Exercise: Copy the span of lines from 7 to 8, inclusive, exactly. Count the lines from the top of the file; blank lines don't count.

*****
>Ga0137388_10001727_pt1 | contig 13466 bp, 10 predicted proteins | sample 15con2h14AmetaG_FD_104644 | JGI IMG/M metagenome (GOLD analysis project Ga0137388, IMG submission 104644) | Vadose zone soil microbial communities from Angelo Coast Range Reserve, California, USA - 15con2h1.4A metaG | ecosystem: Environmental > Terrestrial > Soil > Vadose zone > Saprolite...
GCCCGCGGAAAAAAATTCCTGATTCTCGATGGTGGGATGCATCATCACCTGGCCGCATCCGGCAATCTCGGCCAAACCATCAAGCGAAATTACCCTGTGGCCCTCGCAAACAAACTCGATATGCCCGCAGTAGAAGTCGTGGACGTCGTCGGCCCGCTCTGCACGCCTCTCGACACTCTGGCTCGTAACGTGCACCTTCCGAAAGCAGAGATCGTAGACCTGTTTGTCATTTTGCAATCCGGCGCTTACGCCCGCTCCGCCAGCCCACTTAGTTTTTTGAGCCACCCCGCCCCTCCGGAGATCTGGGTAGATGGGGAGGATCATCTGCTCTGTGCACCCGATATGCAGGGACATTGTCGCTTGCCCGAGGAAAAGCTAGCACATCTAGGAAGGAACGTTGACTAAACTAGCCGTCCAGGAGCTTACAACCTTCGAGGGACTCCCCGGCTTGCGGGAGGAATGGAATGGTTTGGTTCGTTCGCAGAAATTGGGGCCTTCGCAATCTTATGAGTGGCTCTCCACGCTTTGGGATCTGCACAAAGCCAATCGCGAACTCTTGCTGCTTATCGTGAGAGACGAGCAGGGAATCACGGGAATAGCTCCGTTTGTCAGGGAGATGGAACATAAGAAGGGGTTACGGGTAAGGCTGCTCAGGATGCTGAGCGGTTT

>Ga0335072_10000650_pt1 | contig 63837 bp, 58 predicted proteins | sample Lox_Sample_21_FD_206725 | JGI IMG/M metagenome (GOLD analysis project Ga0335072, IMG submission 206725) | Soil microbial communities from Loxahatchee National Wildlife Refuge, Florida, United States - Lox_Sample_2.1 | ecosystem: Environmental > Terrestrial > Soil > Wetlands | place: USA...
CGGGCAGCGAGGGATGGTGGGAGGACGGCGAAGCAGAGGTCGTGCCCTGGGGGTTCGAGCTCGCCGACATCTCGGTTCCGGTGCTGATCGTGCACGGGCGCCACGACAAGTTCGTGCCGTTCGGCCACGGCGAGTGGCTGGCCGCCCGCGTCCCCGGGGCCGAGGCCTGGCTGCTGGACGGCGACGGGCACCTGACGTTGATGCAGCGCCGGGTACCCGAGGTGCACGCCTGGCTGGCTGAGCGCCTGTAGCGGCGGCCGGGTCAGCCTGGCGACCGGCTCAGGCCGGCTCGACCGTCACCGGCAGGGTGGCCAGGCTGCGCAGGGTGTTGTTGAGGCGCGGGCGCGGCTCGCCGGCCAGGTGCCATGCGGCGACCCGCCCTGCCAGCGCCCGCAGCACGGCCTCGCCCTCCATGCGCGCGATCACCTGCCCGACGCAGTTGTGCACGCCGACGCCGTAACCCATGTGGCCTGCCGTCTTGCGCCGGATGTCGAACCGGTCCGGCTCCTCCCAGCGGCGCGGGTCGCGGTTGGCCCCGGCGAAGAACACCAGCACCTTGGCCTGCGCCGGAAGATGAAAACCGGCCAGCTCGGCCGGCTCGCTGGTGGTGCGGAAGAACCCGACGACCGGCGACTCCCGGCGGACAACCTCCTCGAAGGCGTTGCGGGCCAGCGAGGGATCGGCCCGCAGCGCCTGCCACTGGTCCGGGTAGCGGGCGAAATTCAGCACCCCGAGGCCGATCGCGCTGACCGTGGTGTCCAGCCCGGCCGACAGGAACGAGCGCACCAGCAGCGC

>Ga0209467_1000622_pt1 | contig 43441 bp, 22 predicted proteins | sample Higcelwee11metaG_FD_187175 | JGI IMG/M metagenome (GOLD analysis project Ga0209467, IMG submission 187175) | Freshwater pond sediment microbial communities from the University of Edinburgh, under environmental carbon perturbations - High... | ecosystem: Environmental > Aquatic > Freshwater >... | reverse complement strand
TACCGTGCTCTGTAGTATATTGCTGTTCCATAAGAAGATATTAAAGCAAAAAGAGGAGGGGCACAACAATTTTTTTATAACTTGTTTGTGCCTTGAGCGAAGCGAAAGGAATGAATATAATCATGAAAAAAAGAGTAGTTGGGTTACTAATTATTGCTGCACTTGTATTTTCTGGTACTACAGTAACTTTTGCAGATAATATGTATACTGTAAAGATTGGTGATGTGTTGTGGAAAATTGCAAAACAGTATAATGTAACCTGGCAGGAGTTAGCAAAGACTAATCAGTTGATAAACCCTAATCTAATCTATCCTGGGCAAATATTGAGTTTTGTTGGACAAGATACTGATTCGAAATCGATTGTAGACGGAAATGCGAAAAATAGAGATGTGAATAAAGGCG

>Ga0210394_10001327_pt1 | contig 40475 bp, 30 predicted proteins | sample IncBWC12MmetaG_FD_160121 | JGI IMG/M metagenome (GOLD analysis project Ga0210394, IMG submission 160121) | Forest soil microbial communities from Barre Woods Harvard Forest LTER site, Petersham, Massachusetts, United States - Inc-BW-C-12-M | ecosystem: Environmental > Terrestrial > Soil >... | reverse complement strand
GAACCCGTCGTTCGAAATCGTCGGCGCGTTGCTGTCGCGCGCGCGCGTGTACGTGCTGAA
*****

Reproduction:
>Ga0210394_10001327_pt1 | contig 40475 bp, 30 predicted proteins | sample IncBWC12MmetaG_FD_160121 | JGI IMG/M metagenome (GOLD analysis project Ga0210394, IMG submission 160121) | Forest soil microbial communities from Barre Woods Harvard Forest LTER site, Petersham, Massachusetts, United States - Inc-BW-C-12-M | ecosystem: Environmental > Terrestrial > Soil >... | reverse complement strand
GAACCCGTCGTTCGAAATCGTCGGCGCGTTGCTGTCGCGCGCGCGCGTGTACGTGCTGAA